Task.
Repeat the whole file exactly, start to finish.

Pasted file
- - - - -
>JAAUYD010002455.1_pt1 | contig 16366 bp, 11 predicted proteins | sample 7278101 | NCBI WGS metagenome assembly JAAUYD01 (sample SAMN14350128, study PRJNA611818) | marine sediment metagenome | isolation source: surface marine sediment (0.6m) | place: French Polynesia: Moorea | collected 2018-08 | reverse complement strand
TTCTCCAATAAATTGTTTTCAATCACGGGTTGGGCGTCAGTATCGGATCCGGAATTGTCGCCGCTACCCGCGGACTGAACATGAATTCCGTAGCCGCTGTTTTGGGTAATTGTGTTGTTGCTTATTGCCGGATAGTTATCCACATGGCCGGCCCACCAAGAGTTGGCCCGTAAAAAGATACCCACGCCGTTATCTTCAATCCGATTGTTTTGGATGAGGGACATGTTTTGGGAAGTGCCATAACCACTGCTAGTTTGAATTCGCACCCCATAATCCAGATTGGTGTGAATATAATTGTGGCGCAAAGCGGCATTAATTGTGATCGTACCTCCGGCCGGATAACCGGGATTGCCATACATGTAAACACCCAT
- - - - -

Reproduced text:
>JAAUYD010002455.1_pt1 | contig 16366 bp, 11 predicted proteins | sample 7278101 | NCBI WGS metagenome assembly JAAUYD01 (sample SAMN14350128, study PRJNA611818) | marine sediment metagenome | isolation source: surface marine sediment (0.6m) | place: French Polynesia: Moorea | collected 2018-08 | reverse complement strand
TTCTCCAATAAATTGTTTTCAATCACGGGTTGGGCGTCAGTATCGGATCCGGAATTGTCGCCGCTACCCGCGGACTGAACATGAATTCCGTAGCCGCTGTTTTGGGTAATTGTGTTGTTGCTTATTGCCGGATAGTTATCCACATGGCCGGCCCACCAAGAGTTGGCCCGTAAAAAGATACCCACGCCGTTATCTTCAATCCGATTGTTTTGGATGAGGGACATGTTTTGGGAAGTGCCATAACCACTGCTAGTTTGAATTCGCACCCCATAATCCAGATTGGTGTGAATATAATTGTGGCGCAAAGCGGCATTAATTGTGATCGTACCTCCGGCCGGATAACCGGGATTGCCATACATGTAAACACCCAT